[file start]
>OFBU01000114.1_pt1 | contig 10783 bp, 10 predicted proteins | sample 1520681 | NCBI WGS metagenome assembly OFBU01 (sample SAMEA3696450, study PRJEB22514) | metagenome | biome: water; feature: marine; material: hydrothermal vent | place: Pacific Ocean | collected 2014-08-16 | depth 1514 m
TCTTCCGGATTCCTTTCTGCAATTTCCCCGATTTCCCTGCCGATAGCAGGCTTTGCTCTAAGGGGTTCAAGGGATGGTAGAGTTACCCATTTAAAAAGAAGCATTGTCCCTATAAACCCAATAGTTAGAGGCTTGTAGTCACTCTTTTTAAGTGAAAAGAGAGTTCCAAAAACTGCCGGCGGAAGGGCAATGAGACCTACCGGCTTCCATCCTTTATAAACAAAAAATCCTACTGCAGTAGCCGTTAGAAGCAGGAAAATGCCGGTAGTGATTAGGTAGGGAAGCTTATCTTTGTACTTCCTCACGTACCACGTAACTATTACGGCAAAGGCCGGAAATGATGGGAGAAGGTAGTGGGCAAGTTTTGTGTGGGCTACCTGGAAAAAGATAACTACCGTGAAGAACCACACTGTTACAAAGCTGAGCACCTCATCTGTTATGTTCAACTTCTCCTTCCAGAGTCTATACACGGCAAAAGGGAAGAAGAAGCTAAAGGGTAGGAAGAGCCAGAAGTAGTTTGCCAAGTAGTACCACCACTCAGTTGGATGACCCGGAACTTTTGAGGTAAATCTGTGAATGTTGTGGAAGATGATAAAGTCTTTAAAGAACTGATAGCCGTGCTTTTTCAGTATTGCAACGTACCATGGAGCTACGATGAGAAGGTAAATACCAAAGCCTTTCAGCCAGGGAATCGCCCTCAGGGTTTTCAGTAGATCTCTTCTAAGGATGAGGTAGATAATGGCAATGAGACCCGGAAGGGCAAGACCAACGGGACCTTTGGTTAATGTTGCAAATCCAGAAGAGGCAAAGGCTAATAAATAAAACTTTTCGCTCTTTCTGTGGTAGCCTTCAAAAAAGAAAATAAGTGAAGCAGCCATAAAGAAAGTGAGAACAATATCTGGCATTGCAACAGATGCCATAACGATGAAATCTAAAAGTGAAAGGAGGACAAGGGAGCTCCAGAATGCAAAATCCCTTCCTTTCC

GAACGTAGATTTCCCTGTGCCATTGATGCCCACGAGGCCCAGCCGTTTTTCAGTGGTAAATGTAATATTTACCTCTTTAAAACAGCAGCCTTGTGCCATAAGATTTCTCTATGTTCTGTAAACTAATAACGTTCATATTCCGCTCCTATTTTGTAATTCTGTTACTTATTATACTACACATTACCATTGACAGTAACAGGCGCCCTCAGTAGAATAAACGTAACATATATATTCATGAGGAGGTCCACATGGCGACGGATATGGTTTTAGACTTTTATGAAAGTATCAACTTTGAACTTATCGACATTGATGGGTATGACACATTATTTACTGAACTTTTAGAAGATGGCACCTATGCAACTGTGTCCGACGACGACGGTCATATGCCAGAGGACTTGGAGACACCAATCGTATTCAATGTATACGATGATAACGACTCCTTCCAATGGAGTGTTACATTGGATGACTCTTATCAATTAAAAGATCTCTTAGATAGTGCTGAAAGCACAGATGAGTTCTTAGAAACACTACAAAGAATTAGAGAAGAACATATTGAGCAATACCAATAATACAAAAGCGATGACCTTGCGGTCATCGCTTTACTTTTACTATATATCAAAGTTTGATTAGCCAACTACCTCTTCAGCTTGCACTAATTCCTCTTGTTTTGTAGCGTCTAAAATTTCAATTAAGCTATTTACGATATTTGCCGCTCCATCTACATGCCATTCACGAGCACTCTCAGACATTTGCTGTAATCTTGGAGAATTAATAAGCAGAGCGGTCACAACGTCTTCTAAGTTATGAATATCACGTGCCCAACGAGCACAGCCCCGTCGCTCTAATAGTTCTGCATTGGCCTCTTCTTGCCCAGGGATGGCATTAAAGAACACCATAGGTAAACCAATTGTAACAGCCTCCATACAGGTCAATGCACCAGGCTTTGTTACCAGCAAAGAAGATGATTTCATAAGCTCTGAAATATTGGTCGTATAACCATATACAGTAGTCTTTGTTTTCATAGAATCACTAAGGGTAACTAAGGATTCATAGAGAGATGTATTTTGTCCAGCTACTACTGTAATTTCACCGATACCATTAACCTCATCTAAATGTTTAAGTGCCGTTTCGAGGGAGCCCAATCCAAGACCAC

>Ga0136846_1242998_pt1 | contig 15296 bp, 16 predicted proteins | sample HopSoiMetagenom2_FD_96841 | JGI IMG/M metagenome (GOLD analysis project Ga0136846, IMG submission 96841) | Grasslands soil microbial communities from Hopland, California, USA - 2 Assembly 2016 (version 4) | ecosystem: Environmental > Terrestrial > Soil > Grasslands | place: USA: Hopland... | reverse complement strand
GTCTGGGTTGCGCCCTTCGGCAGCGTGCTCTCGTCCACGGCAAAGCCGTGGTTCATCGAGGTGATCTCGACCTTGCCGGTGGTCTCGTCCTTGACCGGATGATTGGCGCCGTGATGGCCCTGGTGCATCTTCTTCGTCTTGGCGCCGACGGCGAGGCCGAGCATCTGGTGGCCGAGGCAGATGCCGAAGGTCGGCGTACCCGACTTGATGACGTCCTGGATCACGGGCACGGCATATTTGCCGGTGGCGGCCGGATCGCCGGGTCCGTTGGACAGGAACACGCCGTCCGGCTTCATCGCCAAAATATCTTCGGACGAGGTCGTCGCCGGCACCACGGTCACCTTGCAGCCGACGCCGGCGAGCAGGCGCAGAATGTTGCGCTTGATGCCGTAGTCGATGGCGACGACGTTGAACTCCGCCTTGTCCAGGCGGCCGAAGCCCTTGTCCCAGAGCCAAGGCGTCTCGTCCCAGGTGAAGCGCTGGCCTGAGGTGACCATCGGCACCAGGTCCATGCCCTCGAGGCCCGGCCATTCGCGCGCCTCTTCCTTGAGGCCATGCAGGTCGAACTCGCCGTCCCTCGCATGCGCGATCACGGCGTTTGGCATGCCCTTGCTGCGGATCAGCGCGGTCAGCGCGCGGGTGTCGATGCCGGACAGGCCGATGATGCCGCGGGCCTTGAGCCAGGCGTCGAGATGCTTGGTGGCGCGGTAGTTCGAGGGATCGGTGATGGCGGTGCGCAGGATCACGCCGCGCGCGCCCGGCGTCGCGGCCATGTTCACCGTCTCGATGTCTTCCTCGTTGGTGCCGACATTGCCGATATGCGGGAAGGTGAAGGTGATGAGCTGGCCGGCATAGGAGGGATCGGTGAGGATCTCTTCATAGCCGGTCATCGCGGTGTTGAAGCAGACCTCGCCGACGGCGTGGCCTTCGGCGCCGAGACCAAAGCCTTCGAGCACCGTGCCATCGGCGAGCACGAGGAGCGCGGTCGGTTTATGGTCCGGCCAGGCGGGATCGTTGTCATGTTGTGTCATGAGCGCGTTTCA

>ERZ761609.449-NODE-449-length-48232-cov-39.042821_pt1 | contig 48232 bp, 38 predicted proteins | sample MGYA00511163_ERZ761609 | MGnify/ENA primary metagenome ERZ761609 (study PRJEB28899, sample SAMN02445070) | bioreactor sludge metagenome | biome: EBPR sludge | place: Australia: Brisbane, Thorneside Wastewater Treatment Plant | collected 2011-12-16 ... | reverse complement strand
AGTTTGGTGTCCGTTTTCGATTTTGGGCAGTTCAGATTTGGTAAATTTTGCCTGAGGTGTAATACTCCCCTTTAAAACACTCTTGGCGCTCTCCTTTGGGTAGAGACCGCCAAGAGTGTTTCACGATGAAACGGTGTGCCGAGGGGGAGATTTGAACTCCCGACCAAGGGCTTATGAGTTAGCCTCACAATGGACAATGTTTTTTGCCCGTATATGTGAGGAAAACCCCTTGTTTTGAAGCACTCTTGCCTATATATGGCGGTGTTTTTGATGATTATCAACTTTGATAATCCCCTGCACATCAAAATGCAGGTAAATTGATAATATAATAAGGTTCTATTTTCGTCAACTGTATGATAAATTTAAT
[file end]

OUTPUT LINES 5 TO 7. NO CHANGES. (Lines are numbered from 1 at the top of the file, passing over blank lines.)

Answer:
GTCTGGGTTGCGCCCTTCGGCAGCGTGCTCTCGTCCACGGCAAAGCCGTGGTTCATCGAGGTGATCTCGACCTTGCCGGTGGTCTCGTCCTTGACCGGATGATTGGCGCCGTGATGGCCCTGGTGCATCTTCTTCGTCTTGGCGCCGACGGCGAGGCCGAGCATCTGGTGGCCGAGGCAGATGCCGAAGGTCGGCGTACCCGACTTGATGACGTCCTGGATCACGGGCACGGCATATTTGCCGGTGGCGGCCGGATCGCCGGGTCCGTTGGACAGGAACACGCCGTCCGGCTTCATCGCCAAAATATCTTCGGACGAGGTCGTCGCCGGCACCACGGTCACCTTGCAGCCGACGCCGGCGAGCAGGCGCAGAATGTTGCGCTTGATGCCGTAGTCGATGGCGACGACGTTGAACTCCGCCTTGTCCAGGCGGCCGAAGCCCTTGTCCCAGAGCCAAGGCGTCTCGTCCCAGGTGAAGCGCTGGCCTGAGGTGACCATCGGCACCAGGTCCATGCCCTCGAGGCCCGGCCATTCGCGCGCCTCTTCCTTGAGGCCATGCAGGTCGAACTCGCCGTCCCTCGCATGCGCGATCACGGCGTTTGGCATGCCCTTGCTGCGGATCAGCGCGGTCAGCGCGCGGGTGTCGATGCCGGACAGGCCGATGATGCCGCGGGCCTTGAGCCAGGCGTCGAGATGCTTGGTGGCGCGGTAGTTCGAGGGATCGGTGATGGCGGTGCGCAGGATCACGCCGCGCGCGCCCGGCGTCGCGGCCATGTTCACCGTCTCGATGTCTTCCTCGTTGGTGCCGACATTGCCGATATGCGGGAAGGTGAAGGTGATGAGCTGGCCGGCATAGGAGGGATCGGTGAGGATCTCTTCATAGCCGGTCATCGCGGTGTTGAAGCAGACCTCGCCGACGGCGTGGCCTTCGGCGCCGAGACCAAAGCCTTCGAGCACCGTGCCATCGGCGAGCACGAGGAGCGCGGTCGGTTTATGGTCCGGCCAGGCGGGATCGTTGTCATGTTGTGTCATGAGCGCGTTTCA

>ERZ761609.449-NODE-449-length-48232-cov-39.042821_pt1 | contig 48232 bp, 38 predicted proteins | sample MGYA00511163_ERZ761609 | MGnify/ENA primary metagenome ERZ761609 (study PRJEB28899, sample SAMN02445070) | bioreactor sludge metagenome | biome: EBPR sludge | place: Australia: Brisbane, Thorneside Wastewater Treatment Plant | collected 2011-12-16 ... | reverse complement strand
AGTTTGGTGTCCGTTTTCGATTTTGGGCAGTTCAGATTTGGTAAATTTTGCCTGAGGTGTAATACTCCCCTTTAAAACACTCTTGGCGCTCTCCTTTGGGTAGAGACCGCCAAGAGTGTTTCACGATGAAACGGTGTGCCGAGGGGGAGATTTGAACTCCCGACCAAGGGCTTATGAGTTAGCCTCACAATGGACAATGTTTTTTGCCCGTATATGTGAGGAAAACCCCTTGTTTTGAAGCACTCTTGCCTATATATGGCGGTGTTTTTGATGATTATCAACTTTGATAATCCCCTGCACATCAAAATGCAGGTAAATTGATAATATAATAAGGTTCTATTTTCGTCAACTGTATGATAAATTTAAT